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MANU

Manu

Considered one of the largest and richest natural reserves in the world, which allows you to make intimate contact with nature in its most primitive and wild state and declared World Natural Heritage by UNESCO.

The park is located in the provinces of Manu and Paucartambo (departments of Madre de Dios and Cusco, respectively), encompassing the eastern slopes of the Andes in the Peruvian Amazon. Intangible area for the protection of flora and fauna.  Its territories cover from the Andean puna and cloud forest in the department of Cusco to the low jungle in the department of Madre de Dios, crossed by the Manu river, Alto Madre de Dios and its tributaries.

Some researchers believe that in the virgin areas of this reserve is the Paititi or lost city of the Incas.

Weather

Of tropical climate, the rainy season goes from December to March, although outside it the rains are not rare. Between the months of May to August there are temperatures above 30 °c, being the most recommended time for the visit. The normal climate in the area varies between 26 ° C to 32 ° C, on rainy days it falls between 13 ° C to 18 ° C.

History

In the Manu Biosphere Reserve there are testimonies of ancient cultures such as the petroglyphs of Pusharo, a set of engravings that have not yet been able to explain their origin and meaning, which were first reported by Father Vicente de Cenitagoya in 1921 and the Shinkibenia River, affluent of the Palotoa River, is located on the right bank; Other petroglyphs are found in the Q’eros river, on the large “Xinkiori” rock, legendary for the huachipaeris. In the same way there is knowledge of an archaeological site in the Mameria area, located in the headwaters of the Piñi Piñi river and the Alto Tono.

The area of ​​Manu has a history marked by the arrival of foreign people, from the times of the Inca empire in which the Inca Pachacútec and Tupac Yupanqui annexed this area to their empire, until the arrival of the Spaniards that shortly after the invasion of Cuzco founded the town of Paucartambo, place where they established haciendas and encomiendas and where also King Carlos III of Spain ordered the construction of a bridge to facilitate the trade of the products of the area; This was how this valley began to supply Cuzco with products such as coca, sugar, cotton, chili, wood and others.

In March 1567, the Spaniard Juan Álvarez Maldonado, in charge of the province of Mojos, undertook a 37-day trip to make the first expedition from Paucartambo to the current town of Pillcopata. In May of the same year, Manuel de Escobar mounted a second expedition that followed the course of the Madre de Dios River until the Manu River.

Main tourist attractions

Biodiversity

The PNM protects one of the most important areas of the planet in terms of the mega diversity of biological species. Its great extension crosses frigid punas (grasslands) that surpass the 4,000 m.a.s.l; wild forested mountains that give rise to a multitude of small gorges and valleys; cloud forests of high forest and finally the Amazon plain. This magnificent and unique scenario includes a wide and complex hydrographic system and guarantees the presence of a diversity of ecosystems little intervention by man.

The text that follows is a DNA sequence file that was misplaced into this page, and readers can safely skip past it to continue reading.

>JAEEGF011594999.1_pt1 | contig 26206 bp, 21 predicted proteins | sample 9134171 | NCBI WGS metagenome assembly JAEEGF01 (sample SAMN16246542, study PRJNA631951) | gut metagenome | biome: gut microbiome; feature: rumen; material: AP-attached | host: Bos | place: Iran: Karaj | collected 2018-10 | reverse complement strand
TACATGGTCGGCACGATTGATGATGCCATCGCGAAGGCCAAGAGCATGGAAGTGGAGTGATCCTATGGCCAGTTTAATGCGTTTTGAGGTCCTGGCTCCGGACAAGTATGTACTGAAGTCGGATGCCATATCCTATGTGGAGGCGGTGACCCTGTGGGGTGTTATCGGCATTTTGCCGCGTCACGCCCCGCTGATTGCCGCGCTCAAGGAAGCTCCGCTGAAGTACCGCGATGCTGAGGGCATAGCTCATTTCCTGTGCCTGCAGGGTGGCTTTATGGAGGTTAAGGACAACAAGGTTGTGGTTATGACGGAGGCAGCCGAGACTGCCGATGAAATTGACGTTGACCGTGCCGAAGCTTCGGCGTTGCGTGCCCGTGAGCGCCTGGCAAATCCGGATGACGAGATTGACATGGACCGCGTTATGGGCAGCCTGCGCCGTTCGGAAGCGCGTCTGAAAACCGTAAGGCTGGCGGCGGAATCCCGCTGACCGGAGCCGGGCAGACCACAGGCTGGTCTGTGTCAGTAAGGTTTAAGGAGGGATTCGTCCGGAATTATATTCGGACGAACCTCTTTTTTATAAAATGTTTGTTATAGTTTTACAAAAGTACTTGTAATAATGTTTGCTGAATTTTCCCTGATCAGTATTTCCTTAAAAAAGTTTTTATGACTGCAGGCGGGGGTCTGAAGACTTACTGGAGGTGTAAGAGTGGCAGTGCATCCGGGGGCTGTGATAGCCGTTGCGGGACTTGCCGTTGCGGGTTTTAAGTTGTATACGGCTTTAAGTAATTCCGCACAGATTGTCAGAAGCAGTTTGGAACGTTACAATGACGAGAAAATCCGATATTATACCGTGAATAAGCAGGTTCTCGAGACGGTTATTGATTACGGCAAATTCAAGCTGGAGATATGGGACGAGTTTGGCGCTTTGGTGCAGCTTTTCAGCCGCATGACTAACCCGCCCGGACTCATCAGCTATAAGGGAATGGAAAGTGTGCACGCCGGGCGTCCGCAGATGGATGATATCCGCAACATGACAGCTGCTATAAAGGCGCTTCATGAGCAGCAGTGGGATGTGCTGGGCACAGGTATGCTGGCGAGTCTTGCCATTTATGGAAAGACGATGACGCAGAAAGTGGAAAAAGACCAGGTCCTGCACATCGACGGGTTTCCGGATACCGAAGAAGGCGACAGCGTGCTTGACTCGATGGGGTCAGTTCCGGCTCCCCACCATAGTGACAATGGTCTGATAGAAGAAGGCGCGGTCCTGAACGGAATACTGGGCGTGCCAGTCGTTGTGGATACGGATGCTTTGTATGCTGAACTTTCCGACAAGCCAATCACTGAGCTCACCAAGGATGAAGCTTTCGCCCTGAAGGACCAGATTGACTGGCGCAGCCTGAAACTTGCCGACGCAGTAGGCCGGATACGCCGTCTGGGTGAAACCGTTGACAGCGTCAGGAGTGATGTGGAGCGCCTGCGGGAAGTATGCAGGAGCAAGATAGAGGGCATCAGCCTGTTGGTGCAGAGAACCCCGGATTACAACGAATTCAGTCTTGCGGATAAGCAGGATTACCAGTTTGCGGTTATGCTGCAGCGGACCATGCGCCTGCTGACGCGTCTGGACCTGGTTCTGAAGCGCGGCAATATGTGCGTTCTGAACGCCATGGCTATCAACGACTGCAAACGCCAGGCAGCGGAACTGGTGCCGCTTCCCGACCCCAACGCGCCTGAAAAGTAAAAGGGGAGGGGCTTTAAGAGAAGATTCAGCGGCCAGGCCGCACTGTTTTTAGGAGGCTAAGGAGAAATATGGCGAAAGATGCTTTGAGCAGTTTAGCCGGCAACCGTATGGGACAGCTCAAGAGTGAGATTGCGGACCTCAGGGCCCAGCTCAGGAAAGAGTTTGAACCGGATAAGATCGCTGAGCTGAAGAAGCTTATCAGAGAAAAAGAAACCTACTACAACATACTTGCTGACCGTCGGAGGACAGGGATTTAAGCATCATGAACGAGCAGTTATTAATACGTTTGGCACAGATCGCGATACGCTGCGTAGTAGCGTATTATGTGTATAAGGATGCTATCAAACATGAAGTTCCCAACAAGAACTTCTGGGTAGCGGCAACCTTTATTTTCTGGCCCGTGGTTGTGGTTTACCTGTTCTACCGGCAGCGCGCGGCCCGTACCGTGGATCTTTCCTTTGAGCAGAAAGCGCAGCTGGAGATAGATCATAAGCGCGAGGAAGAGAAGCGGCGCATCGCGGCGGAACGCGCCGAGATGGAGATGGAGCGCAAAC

In these circumstances, the biological diversity that houses the PNM is manifested in its full potential in a unique landscape on the planet. The tropical forests of the Manu have allowed the ecological and evolutionary processes to be carried out almost without the presence of man, however, in the area there is also an enormous cultural wealth, represented by the current indigenous populations at different levels of contact with the outside, and an archaeological heritage not yet revealed in all its magnitude.

Flora

With a park the size of Manu, with its different ecosystems, like the lowland rainforest, tropical mountain forest and the vegetation of the Puna (grasslands). Lowland forests occur in alluvial plains and interfluvial hills. Those forests in the hills can experience the seasonal water supply, taking into account the monthly variation of rainfall, while the forests in the alluvial plains are prone to be seasonally flooded. Mountain forests experience less variation in water supply and are exposed to lower temperatures. Manu’s flora is still little known and floristic inventories should be considered preliminary.

Fauna

Manu is one of the most biodiverse regions in the world. In the Manu it is possible to find all the variety of ecological floors that exist in the Amazon, this makes it one of the most appreciated protected areas. In only one hectare, up to 250 species of trees have been found. In the Manu Biosphere Reserve, 222 species of mammals and 1005 of birds have been registered, as well as the world record for diversity of amphibian species (155) and reptiles (132) for a protected area.

Of the total of 1005 species of birds, 500 birds only around the lowland forests at the Cocha Cashu Biological Station, the species of birds found in the Manu represent 25% of all known birds in South America and 10% of all species in the world and it is thought that it can more than 1,000 species of birds in total.

Three Areas of Endemic Birds are represented in the park, the lowlands of southeastern Peru, the home of 15 species of restricted range, the Eastern Andes of Peru, with 11 species of restricted range, and the Western Andes of Peru with 30 species of restricted distribution, making of all the zone one of the best hot spots in Peru and South America for birdwatching.

 

Photo gallery Manu